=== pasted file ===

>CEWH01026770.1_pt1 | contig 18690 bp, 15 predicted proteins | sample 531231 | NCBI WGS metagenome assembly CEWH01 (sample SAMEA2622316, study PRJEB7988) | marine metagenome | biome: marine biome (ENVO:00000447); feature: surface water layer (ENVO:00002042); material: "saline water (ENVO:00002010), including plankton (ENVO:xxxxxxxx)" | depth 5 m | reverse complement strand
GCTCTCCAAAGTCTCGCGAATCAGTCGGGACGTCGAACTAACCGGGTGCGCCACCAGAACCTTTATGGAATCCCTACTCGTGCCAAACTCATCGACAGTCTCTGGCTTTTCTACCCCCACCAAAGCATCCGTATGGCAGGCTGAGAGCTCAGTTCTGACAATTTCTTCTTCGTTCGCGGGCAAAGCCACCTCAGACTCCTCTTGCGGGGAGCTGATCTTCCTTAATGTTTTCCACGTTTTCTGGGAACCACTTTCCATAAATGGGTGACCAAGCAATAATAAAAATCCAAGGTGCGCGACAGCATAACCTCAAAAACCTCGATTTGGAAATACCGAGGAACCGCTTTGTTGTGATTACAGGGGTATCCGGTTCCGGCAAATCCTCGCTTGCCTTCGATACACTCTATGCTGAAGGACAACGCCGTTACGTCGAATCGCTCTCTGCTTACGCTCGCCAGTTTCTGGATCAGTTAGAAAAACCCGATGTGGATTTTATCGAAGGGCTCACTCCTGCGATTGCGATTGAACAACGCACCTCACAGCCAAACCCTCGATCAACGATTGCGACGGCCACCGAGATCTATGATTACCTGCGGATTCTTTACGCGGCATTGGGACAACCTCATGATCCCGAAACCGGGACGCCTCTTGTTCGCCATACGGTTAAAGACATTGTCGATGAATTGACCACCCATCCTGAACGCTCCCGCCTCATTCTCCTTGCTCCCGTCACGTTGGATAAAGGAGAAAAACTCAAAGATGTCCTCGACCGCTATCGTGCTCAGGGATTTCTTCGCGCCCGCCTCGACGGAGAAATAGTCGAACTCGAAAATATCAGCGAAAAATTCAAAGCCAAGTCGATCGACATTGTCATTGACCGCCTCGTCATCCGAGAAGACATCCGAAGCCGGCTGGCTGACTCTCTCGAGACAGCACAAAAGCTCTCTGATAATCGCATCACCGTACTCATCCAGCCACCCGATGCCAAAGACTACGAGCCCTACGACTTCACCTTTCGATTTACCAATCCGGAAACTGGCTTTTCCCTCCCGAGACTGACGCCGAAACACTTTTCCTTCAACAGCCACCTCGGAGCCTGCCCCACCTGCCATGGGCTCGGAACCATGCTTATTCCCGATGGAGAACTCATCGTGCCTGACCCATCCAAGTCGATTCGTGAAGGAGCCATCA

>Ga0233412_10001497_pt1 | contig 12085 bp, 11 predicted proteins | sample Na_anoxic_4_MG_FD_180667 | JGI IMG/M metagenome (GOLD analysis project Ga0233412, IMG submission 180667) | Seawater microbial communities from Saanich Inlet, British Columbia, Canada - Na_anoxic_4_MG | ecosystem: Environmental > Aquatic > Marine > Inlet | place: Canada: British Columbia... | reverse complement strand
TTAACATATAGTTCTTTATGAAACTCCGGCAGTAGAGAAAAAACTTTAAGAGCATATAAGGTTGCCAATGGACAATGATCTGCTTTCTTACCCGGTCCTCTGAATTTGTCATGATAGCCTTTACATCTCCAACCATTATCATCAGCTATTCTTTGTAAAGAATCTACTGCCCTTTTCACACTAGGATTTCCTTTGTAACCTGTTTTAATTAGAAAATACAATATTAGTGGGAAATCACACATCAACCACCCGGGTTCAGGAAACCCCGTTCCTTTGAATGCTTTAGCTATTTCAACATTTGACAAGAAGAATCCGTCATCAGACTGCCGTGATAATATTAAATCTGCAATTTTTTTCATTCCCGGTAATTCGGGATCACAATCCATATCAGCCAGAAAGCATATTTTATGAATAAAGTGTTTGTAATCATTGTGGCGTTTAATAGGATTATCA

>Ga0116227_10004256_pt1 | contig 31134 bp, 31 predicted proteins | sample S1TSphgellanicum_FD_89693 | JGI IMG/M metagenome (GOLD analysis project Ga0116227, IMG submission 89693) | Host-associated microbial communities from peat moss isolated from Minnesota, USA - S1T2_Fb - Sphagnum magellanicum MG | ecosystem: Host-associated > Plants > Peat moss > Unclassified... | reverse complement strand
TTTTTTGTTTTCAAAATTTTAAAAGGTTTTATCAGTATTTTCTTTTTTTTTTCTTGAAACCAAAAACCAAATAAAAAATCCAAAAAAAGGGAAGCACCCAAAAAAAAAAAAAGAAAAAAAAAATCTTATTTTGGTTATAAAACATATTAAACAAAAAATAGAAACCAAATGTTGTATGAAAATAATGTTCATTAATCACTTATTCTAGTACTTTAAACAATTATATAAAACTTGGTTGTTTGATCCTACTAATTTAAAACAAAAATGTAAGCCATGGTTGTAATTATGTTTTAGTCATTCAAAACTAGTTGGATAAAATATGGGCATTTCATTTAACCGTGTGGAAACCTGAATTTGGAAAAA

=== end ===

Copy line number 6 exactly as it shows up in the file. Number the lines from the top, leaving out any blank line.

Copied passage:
TTTTTTGTTTTCAAAATTTTAAAAGGTTTTATCAGTATTTTCTTTTTTTTTTCTTGAAACCAAAAACCAAATAAAAAATCCAAAAAAAGGGAAGCACCCAAAAAAAAAAAAAGAAAAAAAAAATCTTATTTTGGTTATAAAACATATTAAACAAAAAATAGAAACCAAATGTTGTATGAAAATAATGTTCATTAATCACTTATTCTAGTACTTTAAACAATTATATAAAACTTGGTTGTTTGATCCTACTAATTTAAAACAAAAATGTAAGCCATGGTTGTAATTATGTTTTAGTCATTCAAAACTAGTTGGATAAAATATGGGCATTTCATTTAACCGTGTGGAAACCTGAATTTGGAAAAA